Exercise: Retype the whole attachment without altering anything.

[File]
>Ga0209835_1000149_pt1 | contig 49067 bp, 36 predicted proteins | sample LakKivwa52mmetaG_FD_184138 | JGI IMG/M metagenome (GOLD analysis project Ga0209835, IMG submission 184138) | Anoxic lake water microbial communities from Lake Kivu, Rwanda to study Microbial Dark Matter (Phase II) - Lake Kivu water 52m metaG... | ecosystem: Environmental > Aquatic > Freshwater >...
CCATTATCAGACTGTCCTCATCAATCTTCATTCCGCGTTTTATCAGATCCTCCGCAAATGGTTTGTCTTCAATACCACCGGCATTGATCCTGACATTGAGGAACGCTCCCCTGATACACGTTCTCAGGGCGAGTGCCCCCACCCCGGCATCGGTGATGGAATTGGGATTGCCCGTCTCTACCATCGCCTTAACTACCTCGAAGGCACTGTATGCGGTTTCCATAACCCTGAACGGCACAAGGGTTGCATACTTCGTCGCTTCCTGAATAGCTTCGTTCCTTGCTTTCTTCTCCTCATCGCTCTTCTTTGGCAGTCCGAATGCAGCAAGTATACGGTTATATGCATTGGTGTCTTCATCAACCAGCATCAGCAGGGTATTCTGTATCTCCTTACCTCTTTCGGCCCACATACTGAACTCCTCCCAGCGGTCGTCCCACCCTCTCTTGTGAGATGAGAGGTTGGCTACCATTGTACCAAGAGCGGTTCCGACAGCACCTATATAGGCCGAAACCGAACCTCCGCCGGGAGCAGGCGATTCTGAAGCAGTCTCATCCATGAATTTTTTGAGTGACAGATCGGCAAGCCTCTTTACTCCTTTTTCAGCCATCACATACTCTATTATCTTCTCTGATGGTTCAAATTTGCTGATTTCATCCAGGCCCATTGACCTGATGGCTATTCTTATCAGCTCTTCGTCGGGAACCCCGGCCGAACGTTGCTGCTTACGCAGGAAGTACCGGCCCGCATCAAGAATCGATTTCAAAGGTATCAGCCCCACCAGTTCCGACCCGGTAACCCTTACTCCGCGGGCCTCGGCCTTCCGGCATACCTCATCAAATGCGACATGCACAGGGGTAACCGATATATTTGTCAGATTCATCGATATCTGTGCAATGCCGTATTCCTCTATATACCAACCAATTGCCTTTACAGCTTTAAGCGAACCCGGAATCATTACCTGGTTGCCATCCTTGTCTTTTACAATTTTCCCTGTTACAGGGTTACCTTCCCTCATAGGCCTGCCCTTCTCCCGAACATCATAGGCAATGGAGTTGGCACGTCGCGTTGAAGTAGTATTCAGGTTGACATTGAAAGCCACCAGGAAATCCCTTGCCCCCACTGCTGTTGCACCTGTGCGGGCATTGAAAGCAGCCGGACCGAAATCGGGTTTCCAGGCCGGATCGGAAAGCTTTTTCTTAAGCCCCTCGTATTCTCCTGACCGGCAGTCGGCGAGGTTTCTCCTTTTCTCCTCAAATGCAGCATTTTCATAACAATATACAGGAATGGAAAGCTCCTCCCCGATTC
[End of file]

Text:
>Ga0209835_1000149_pt1 | contig 49067 bp, 36 predicted proteins | sample LakKivwa52mmetaG_FD_184138 | JGI IMG/M metagenome (GOLD analysis project Ga0209835, IMG submission 184138) | Anoxic lake water microbial communities from Lake Kivu, Rwanda to study Microbial Dark Matter (Phase II) - Lake Kivu water 52m metaG... | ecosystem: Environmental > Aquatic > Freshwater >...
CCATTATCAGACTGTCCTCATCAATCTTCATTCCGCGTTTTATCAGATCCTCCGCAAATGGTTTGTCTTCAATACCACCGGCATTGATCCTGACATTGAGGAACGCTCCCCTGATACACGTTCTCAGGGCGAGTGCCCCCACCCCGGCATCGGTGATGGAATTGGGATTGCCCGTCTCTACCATCGCCTTAACTACCTCGAAGGCACTGTATGCGGTTTCCATAACCCTGAACGGCACAAGGGTTGCATACTTCGTCGCTTCCTGAATAGCTTCGTTCCTTGCTTTCTTCTCCTCATCGCTCTTCTTTGGCAGTCCGAATGCAGCAAGTATACGGTTATATGCATTGGTGTCTTCATCAACCAGCATCAGCAGGGTATTCTGTATCTCCTTACCTCTTTCGGCCCACATACTGAACTCCTCCCAGCGGTCGTCCCACCCTCTCTTGTGAGATGAGAGGTTGGCTACCATTGTACCAAGAGCGGTTCCGACAGCACCTATATAGGCCGAAACCGAACCTCCGCCGGGAGCAGGCGATTCTGAAGCAGTCTCATCCATGAATTTTTTGAGTGACAGATCGGCAAGCCTCTTTACTCCTTTTTCAGCCATCACATACTCTATTATCTTCTCTGATGGTTCAAATTTGCTGATTTCATCCAGGCCCATTGACCTGATGGCTATTCTTATCAGCTCTTCGTCGGGAACCCCGGCCGAACGTTGCTGCTTACGCAGGAAGTACCGGCCCGCATCAAGAATCGATTTCAAAGGTATCAGCCCCACCAGTTCCGACCCGGTAACCCTTACTCCGCGGGCCTCGGCCTTCCGGCATACCTCATCAAATGCGACATGCACAGGGGTAACCGATATATTTGTCAGATTCATCGATATCTGTGCAATGCCGTATTCCTCTATATACCAACCAATTGCCTTTACAGCTTTAAGCGAACCCGGAATCATTACCTGGTTGCCATCCTTGTCTTTTACAATTTTCCCTGTTACAGGGTTACCTTCCCTCATAGGCCTGCCCTTCTCCCGAACATCATAGGCAATGGAGTTGGCACGTCGCGTTGAAGTAGTATTCAGGTTGACATTGAAAGCCACCAGGAAATCCCTTGCCCCCACTGCTGTTGCACCTGTGCGGGCATTGAAAGCAGCCGGACCGAAATCGGGTTTCCAGGCCGGATCGGAAAGCTTTTTCTTAAGCCCCTCGTATTCTCCTGACCGGCAGTCGGCGAGGTTTCTCCTTTTCTCCTCAAATGCAGCATTTTCATAACAATATACAGGAATGGAAAGCTCCTCCCCGATTC